Wednesday, 14 September 2016

McAntibiotics - McDonalds patties causing antibiotic resistant superbugs

revolting

Long time readers here will know that I despise McDonald's food, and haven't been near the place in decades. It appears I was doing the right thing, not only for my health but in not providing them with any money as a customer of theirs.

It's come to light that their "all beef patties" and the like are pumped full of antibiotics. Antibiotics that are used in the medical world for humans. Hence McDonalds food is a major cause of the growing antibiotic resistance in today's world, with some diseases simply becoming untreatable as superbugs take hold.

SumOfUs have a world petition going to pressure the fast food giant to stop taking meat in their supply chain containing antibiotics. What's next, steroid chooks?
A new online campaign is putting pressure on fast food giant McDonald's to impose a global ban on products from animals treated with antibiotics. 

Scientists warn that treating livestock with antibiotics is leading to a rise in drug-resistant superbugs.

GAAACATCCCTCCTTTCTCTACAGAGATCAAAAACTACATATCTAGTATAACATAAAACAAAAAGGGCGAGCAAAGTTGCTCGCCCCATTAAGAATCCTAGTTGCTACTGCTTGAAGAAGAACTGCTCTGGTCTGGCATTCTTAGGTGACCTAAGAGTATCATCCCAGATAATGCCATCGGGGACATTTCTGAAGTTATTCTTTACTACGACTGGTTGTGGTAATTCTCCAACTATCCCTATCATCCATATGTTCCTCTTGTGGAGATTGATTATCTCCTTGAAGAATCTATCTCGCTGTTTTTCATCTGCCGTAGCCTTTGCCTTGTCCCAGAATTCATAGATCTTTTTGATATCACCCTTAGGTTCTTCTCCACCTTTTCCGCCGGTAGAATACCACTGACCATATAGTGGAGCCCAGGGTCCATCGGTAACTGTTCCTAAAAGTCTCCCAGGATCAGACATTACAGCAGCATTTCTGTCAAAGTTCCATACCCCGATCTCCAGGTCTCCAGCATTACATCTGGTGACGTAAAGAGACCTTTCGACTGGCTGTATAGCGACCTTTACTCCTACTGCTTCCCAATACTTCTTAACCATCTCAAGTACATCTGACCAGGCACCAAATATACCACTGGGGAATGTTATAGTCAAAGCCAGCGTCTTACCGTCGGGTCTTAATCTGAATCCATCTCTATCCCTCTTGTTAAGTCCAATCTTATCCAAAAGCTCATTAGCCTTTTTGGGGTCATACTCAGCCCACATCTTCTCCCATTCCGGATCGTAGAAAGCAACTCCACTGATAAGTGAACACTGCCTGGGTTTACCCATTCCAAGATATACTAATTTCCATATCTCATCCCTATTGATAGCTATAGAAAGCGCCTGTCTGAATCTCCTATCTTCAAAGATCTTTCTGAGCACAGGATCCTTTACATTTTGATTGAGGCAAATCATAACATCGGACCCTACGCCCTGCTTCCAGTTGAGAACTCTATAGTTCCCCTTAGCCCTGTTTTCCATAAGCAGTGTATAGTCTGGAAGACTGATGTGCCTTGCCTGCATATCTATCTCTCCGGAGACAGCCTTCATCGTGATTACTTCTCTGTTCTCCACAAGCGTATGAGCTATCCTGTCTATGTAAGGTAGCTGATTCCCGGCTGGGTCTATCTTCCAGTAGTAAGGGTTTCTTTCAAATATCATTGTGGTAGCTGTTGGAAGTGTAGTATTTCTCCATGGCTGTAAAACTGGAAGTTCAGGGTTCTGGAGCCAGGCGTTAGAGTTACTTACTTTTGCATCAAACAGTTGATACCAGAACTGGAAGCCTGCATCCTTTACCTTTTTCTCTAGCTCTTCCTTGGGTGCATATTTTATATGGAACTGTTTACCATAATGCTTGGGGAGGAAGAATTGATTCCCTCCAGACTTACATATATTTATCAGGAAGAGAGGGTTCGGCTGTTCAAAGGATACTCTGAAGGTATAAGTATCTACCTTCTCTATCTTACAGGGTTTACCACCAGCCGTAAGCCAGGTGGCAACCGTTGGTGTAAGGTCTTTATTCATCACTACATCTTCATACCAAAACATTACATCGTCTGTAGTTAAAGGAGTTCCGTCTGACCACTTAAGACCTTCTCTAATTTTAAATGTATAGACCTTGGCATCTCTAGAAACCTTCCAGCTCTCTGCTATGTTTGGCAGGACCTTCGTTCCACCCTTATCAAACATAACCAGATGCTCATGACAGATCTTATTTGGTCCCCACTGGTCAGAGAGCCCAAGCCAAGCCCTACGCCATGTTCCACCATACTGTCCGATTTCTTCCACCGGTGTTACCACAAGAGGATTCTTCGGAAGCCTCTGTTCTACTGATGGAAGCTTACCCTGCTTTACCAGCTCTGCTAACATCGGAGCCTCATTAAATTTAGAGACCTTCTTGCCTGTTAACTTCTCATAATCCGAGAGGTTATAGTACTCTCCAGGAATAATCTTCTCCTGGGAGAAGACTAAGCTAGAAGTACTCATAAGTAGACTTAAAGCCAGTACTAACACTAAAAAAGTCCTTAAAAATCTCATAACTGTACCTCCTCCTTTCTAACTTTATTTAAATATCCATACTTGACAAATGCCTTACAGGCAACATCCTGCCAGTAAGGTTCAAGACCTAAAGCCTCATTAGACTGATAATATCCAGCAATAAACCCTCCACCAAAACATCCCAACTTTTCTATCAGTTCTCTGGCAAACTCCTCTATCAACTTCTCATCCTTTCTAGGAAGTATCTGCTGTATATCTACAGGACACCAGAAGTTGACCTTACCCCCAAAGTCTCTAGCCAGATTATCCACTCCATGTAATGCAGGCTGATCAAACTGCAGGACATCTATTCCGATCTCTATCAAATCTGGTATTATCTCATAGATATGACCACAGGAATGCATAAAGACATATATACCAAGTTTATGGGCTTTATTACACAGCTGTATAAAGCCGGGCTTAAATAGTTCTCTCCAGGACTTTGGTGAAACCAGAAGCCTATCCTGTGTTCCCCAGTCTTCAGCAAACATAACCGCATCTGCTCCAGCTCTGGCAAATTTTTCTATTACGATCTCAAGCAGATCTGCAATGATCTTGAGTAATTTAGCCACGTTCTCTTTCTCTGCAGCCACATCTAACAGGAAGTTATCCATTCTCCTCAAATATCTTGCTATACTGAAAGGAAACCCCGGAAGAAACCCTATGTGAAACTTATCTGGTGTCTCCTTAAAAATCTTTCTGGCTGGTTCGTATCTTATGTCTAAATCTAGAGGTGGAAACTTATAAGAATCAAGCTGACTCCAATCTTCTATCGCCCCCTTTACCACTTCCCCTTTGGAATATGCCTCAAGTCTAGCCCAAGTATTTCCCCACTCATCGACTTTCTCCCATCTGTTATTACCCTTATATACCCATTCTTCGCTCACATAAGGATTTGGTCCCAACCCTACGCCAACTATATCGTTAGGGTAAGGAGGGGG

The charity ShareAction has called on consumers to email McDonald's chief executive Steve Easterbrook. 

Last week, the fast food chain stopped using poultry treated with antibiotics - but only in its US restaurants. 

ShareAction has called on McDonald's - which operates in more than 100 countries - to stop using chicken, beef, pork and dairy products that have been given antibiotics in all of its 30,000 stores globally. 

Medical experts warn that the routine use of antibiotics to promote growth and prevent - rather than treat - illness in farm animals contributes to the rise of drug-resistant "superbug" infections. 

They are said to kill at least 23,000 Americans a year and represent a significant threat to global public health. 

Scientists have warned the world is on the cusp of the "post-antibiotic era" after discovering in China in November 2015 bacteria resistant to the antibiotic colistin - the medication used when all others have failed. It appeared to develop in farm animals before also being detected in hospital patients. BBC